Koi fish are known for their voracious appetites among fish owners. At least during the summer seasons. So, if you’re new to keeping koi fish, you might find it disconcerting if and when your fish start going off their food.
Koi fish's eating patterns are cyclical. Some seasons they eat as much food as they can as quickly as possible, but in other seasons they eat less. Some days or weeks they may seem to eat nothing at all.
That makes it natural to ask, how long can koi fish go without food?
The short answer is that koi fish can survive for up to two weeks without food. However, various factors contribute to the koi’s ability to survive without food.
With that in mind, the two-week estimate is based on the koi fish’s metabolism at the height of summer when it feeds regularly.
As a koi owner, how often and how much your koi fish need to eat depends on various factors. These include:
One of the significant factors affecting how long your koi fish can go without food is weather conditions. That’s because the koi fish’s metabolism speeds up or slows down depending on the climate.
In cold weather, the koi fish’s metabolism slows down. Like other animals, they also become less active and start conserving energy.
The water temperature in your koi pond also plays a role in how long your koi fish can go without eating.
As the external temperature drops, so does the water temperature, and this affects your koi fish. From fall onward, you will notice a significant change in how much food your koi fish eat.
But cold water isn’t the only thing to slow down a koi fish’s feeding. They also react adversely to extremely high temperatures. So, if their water rises above 95 degrees Fahrenheit, you may see a similar drop in your koi fish’s eating pattern.
Koi fish are not used to hot weather, and they react to it as if they are experiencing extreme cold. Their metabolism slows, and their activity level falls. Koi need decent amounts of oxygen to digest their food effectively, and the humid weather associated with extreme heat undermines this.
However, if the heatwave looks likely to last a long period of time, consider migrating your pond fish to a climate-controlled tank. While it’s a hassle to organize, it’s important for preserving your fish’s health since if they can’t bulk up on summer koi food, they will have less energy and food reserves to help them survive the winter.
There’s more to how long your koi fish can go without food than weather and water conditions. Something else to consider is that not all koi fish food is right for all times of the year.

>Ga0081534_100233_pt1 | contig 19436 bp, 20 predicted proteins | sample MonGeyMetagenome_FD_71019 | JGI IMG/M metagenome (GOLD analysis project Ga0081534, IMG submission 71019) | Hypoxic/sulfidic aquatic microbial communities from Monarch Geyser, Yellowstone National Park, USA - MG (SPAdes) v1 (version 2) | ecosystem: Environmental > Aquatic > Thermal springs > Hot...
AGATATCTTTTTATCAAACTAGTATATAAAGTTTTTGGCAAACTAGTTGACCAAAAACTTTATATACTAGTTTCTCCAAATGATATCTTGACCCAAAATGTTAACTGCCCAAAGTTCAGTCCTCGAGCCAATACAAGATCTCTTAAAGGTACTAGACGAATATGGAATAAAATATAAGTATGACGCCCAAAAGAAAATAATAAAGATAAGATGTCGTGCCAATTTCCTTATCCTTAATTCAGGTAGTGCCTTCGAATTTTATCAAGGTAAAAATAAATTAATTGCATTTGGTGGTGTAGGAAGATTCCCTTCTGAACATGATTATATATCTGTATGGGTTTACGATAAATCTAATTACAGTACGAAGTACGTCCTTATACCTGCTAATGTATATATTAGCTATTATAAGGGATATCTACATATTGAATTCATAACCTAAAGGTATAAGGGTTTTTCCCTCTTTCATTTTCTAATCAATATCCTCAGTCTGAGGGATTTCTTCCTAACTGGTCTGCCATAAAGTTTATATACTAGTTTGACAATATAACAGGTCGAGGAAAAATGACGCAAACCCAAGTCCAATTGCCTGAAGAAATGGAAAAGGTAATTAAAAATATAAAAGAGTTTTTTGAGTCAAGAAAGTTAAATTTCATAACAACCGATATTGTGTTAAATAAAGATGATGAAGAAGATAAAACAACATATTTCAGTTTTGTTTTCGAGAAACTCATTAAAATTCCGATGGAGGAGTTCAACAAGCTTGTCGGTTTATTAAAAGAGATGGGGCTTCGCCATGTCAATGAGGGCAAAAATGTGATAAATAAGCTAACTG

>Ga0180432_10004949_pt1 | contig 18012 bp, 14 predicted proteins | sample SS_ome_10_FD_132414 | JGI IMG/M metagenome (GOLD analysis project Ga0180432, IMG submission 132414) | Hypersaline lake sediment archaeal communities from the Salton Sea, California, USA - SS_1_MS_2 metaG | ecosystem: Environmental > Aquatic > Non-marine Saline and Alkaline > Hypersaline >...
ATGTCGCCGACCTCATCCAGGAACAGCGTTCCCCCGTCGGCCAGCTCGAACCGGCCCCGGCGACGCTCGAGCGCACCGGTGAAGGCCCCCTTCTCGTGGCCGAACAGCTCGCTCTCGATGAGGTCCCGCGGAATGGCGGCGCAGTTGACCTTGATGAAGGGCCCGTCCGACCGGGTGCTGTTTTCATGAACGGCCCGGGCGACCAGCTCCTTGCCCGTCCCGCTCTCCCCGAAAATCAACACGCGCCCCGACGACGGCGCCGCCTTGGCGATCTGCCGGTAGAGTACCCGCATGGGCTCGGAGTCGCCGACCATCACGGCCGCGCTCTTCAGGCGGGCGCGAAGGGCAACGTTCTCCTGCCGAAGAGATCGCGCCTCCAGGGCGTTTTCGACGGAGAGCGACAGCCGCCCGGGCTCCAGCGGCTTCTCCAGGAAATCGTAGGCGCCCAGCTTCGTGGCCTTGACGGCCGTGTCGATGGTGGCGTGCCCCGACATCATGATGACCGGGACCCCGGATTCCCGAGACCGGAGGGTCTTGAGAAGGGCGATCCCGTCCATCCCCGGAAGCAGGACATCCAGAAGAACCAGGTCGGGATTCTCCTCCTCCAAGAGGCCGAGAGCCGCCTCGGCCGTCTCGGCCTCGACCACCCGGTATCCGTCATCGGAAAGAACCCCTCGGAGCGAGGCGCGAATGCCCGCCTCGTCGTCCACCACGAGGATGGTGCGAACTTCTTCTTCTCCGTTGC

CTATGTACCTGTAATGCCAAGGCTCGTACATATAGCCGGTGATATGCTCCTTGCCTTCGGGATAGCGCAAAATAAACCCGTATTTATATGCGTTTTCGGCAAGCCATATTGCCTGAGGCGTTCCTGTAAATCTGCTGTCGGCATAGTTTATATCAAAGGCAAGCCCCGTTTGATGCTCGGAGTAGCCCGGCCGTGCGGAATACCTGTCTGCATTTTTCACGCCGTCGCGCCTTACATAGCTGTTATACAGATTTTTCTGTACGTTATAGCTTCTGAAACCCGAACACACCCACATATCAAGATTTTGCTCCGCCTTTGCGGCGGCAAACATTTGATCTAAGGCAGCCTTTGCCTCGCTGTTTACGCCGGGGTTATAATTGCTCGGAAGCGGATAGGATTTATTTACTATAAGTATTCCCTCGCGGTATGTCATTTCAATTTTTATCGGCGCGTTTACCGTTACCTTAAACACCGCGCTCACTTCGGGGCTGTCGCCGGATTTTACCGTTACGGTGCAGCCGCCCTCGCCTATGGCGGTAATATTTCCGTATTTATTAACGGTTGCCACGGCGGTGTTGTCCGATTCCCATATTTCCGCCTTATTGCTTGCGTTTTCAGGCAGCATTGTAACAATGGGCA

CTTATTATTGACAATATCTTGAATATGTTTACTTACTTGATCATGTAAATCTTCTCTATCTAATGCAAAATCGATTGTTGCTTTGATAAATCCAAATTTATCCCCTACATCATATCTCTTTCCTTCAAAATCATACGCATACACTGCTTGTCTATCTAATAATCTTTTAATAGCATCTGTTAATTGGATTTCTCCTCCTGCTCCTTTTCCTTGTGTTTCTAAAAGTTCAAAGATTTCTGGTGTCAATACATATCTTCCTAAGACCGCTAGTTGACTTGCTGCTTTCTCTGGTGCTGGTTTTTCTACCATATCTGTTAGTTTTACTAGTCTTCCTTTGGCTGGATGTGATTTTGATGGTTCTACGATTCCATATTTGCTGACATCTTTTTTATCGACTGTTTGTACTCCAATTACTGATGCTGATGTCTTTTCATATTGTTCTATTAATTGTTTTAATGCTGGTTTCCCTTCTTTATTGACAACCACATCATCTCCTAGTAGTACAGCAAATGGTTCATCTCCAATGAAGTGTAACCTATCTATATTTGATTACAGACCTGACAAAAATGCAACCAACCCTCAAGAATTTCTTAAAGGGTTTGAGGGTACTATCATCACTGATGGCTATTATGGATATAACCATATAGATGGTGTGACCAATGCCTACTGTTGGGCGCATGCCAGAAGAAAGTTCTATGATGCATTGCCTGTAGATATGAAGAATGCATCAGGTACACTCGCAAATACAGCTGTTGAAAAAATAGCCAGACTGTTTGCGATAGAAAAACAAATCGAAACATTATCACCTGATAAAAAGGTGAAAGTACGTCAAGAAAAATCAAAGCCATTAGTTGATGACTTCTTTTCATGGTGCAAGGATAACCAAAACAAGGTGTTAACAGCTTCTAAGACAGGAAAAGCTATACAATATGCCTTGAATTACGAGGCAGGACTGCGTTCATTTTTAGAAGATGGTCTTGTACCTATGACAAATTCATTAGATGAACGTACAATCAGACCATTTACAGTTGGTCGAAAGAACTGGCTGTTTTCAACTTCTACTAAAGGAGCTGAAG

This is particularly true of koi fish in a garden pond environment, where their habitat shifts to reflect the seasons.
The summer season is when the koi fish’s metabolism is fastest, and they eat most. It’s the time of year when they bulk up on food stores they will rely on in the colder months, and during this time, they can eat between four or five times a day.
This is also the time of year when the longest a koi fish can go without food is approximately two weeks. More than that would have detrimental effects not only on the health but potentially the life of your fish.
However, you must keep in mind that koi fish need oxygen to digest their food effectively. For that reason, on days when the temperature exceeds 88 degrees Fahrenheit or before a storm, you should be feeding koi fish fewer meals than the prescribed four to five times a day.
As the weather turns colder and your koi fish starts eating less, you may want to change your fish food.
Koi can and will eat anything, but how well they digest it depends on many of the same factors that affect their eating habits. In cold water, koi fish struggle to digest the kind of proteins prevalent in summer food.
That’s not to say you can’t feed your koi fish summer food in fall, but since digesting it leads to excess amounts of waste, you don’t want to. The excess waste has a detrimental effect on your koi fish’s habitat, and that impacts pond water quality.
Consequently, it’s best to switch your koi fish over to cold weather food once you notice their water dropping to approximately 64 degrees.
For high-quality cold-weather food, look for fish food that lists wheat germ early in the ingredients. Koi fish find this easy to digest, even in cold water.